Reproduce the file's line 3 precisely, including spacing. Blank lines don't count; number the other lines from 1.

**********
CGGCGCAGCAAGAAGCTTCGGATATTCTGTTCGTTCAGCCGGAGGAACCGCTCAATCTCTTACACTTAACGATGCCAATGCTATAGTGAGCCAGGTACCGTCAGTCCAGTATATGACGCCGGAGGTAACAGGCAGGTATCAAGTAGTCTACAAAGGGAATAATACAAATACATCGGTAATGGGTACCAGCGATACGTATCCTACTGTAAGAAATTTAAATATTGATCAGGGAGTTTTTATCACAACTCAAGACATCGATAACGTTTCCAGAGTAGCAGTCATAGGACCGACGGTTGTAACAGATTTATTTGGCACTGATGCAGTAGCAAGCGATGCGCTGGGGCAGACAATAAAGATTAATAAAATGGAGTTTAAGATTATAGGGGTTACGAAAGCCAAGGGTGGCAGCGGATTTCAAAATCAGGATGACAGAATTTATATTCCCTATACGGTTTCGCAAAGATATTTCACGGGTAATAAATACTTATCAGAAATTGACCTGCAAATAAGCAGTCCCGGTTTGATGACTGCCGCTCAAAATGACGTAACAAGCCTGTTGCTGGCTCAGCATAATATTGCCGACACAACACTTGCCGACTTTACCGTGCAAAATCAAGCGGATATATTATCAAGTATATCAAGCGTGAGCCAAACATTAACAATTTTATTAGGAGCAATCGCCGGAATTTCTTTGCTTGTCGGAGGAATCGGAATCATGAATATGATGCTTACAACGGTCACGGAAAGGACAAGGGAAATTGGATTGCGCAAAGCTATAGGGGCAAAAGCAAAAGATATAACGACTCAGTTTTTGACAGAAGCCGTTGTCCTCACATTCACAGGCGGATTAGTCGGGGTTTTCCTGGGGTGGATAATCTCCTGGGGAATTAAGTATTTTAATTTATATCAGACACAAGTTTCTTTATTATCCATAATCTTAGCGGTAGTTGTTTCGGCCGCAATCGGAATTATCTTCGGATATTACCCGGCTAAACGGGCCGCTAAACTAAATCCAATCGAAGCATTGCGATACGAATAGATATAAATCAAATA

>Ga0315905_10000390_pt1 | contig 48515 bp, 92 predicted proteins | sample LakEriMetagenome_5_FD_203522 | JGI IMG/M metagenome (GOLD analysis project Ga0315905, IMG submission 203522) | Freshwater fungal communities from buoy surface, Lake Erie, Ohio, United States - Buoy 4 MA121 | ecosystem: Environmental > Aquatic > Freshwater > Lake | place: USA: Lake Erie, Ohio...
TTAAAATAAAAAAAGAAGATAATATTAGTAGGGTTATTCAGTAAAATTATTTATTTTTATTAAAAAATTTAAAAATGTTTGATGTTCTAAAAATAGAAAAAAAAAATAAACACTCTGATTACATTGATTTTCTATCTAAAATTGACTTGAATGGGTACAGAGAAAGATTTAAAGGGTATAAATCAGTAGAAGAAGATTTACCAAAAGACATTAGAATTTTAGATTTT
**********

TTAAAATAAAAAAAGAAGATAATATTAGTAGGGTTATTCAGTAAAATTATTTATTTTTATTAAAAAATTTAAAAATGTTTGATGTTCTAAAAATAGAAAAAAAAAATAAACACTCTGATTACATTGATTTTCTATCTAAAATTGACTTGAATGGGTACAGAGAAAGATTTAAAGGGTATAAATCAGTAGAAGAAGATTTACCAAAAGACATTAGAATTTTAGATTTT